It is quite obvious that the story as we have it is a conflation of two versions of the anecdote. In the one version the wine was brought by Frankish merchants and acquired by purchase; in the other it was provided by miracle. The composite story appears in LA and VG; LB knows the miraculous version only.
That Frankish merchants should have sailed up the Shannon and delivered a cargo of wine at a settlement in the heart of Ireland in the middle of the sixth century, is no mere extravagance. The subject of ancient Irish trade has been very fully investigated by the late Prof. Zimmer, and he has brought a large number of facts together which show that such an episode is a quite credible fragment of history.
The second version, though LB calls it miraculum insolitum, is one of the commonplaces of hagiography. Water was turned to wine by a host of saints, such as Colum Cille (LL, 839), Fursa (CS, 111), Findian (CS, 205), Lugaid (CS, 283), Aed (CS, 339), and others needless to specify. Fintan (CS, 404), and Munnu (CS, 503), blessed a cup in such wise that one of their followers, while appearing, in self-abnegation, to drink nothing but water for thirty years, was in reality enjoying the best wine! Saint Brynach drew wine from a brook and fishes from its stones (Cambro-British Saints, pp. 12, 298), Brigit (LL, 1241) and Colman Elo (CS, 441) turned water into ale; the former (LL, 1368) as well as Lugaid (CS, 269, 280) and Fintan (CS, 404) turned water into milk.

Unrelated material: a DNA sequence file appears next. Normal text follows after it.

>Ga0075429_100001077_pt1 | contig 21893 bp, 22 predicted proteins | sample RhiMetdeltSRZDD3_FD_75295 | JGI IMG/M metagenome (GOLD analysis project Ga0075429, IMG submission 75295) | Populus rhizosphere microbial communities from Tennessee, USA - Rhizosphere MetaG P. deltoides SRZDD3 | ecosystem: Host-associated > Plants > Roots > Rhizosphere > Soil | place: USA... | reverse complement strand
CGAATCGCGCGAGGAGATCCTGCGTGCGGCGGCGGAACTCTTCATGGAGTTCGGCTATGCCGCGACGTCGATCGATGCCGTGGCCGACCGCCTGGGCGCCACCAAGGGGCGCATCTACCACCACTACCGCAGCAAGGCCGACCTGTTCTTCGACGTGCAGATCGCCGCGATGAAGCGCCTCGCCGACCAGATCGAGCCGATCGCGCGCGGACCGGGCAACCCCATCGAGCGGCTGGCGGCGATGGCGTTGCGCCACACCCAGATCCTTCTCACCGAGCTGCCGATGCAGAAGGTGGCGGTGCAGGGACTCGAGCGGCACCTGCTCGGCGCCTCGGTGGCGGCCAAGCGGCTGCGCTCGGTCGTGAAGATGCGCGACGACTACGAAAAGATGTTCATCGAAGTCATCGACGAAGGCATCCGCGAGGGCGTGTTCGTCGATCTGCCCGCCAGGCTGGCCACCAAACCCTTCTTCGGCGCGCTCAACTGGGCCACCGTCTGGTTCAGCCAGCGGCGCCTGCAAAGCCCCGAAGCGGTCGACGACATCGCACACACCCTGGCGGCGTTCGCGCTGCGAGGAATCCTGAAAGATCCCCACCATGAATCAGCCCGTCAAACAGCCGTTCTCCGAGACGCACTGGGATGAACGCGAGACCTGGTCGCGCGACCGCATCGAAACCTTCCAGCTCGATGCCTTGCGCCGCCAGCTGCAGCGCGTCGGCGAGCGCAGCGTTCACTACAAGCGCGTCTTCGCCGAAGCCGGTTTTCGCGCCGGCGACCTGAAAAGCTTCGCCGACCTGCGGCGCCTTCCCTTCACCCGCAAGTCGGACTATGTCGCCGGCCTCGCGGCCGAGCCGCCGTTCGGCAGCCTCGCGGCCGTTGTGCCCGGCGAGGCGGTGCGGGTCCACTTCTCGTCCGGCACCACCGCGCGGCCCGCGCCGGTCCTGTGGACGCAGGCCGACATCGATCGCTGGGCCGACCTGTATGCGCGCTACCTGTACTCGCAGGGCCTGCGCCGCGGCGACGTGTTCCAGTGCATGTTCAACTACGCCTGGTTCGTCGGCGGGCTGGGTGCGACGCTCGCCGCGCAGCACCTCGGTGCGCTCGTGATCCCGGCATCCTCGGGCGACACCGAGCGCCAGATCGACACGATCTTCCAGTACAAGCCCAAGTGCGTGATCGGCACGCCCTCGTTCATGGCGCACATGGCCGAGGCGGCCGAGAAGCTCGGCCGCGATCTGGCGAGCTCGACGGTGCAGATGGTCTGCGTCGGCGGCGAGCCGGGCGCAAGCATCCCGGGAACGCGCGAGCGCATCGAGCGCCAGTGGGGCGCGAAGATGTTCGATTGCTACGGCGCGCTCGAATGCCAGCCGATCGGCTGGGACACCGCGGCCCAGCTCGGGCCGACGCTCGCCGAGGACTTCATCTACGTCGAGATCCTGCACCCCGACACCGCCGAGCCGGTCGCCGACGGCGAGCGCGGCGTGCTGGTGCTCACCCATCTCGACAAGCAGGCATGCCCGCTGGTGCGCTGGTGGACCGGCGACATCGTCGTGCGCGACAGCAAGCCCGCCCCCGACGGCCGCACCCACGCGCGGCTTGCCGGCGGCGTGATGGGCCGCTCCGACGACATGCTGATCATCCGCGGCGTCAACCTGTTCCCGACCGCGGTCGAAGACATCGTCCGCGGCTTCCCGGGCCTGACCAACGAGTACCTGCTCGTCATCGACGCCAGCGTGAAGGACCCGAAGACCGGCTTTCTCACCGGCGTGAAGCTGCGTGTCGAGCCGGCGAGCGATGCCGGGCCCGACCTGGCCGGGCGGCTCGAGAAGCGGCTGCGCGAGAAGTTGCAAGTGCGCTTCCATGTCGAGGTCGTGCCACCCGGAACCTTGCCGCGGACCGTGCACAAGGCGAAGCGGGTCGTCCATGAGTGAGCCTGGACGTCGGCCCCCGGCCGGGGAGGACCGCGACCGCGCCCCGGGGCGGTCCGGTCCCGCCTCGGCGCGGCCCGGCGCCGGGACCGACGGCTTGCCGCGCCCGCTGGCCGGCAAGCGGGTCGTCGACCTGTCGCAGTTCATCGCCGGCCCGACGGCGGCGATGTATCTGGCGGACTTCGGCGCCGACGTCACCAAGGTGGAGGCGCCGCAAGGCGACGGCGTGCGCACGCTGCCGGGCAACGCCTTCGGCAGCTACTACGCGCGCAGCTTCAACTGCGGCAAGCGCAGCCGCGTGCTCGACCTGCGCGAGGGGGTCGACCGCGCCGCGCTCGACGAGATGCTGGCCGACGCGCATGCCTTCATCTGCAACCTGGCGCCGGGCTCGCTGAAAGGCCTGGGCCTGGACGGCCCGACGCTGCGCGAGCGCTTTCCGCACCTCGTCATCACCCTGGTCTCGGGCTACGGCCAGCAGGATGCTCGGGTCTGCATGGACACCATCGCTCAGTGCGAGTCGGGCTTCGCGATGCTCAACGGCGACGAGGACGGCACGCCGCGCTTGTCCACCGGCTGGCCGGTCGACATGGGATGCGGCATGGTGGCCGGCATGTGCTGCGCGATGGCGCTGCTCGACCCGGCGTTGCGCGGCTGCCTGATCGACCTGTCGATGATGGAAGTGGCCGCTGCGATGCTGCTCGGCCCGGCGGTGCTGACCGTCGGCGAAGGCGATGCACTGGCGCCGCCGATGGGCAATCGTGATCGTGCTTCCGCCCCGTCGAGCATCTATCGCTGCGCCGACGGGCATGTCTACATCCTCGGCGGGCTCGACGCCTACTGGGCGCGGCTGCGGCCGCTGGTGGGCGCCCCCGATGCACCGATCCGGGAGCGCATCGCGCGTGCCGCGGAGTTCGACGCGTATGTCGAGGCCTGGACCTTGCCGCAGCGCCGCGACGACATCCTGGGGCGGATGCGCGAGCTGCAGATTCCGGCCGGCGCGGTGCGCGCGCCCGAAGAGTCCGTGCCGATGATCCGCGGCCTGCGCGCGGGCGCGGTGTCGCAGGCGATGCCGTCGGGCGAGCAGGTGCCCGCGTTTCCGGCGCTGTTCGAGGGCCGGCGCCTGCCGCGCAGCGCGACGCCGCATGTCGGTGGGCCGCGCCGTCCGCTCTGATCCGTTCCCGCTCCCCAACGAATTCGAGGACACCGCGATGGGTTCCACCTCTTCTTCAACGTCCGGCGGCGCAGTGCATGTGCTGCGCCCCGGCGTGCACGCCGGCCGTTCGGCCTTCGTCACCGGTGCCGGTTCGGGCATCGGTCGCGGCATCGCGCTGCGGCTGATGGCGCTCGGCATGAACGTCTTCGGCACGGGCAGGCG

I have not found any exact parallel to the incident of the scented thumb.
There is a cognate tale in the Life of Colman, in which monks, thirsty with labour, expressed a doubt as to the reality of the heavenly reward, whereupon their eyes were opened to see a vision of the joys of the after-life (VSH, i, 265).
The Tendenz of the biographies of Ciaran is clearly marked in the hint at a parallel between the last supper of Ciaran and the Last Passover of Our Lord.
On the consecrated Paschal fire, see Frazer, Balder the Beautiful, vol. i, p. 120 ff.
Parallels.—Coemgen carried fire in his bosom (CS, 837, VSH, i, 236). Cadoc also carried fire in his cloak without injury (Cambro-British Saints, pp. 30, 319). Elsewhere we hear of flames which do not consume, as in the burning bush of Moses, and probably in imitation of it (Exod. iii, 2). Thus the magic fire that delivered Samthann from a forced marriage appeared to ignite a whole town, which, however, suffered no injury (VSH, ii, 253). The fall of fire from heaven in answer to prayer is most likely imitated from 1 Kings xviii, 38.
The verse extracts at the end of LB (which see) contain a form of this story incompatible with the prose narratives.
The boy slain but not torn by wolves is, of course, imitated from the Prophet whose story is told in 1 Kings xiii, which is directly quoted in LA.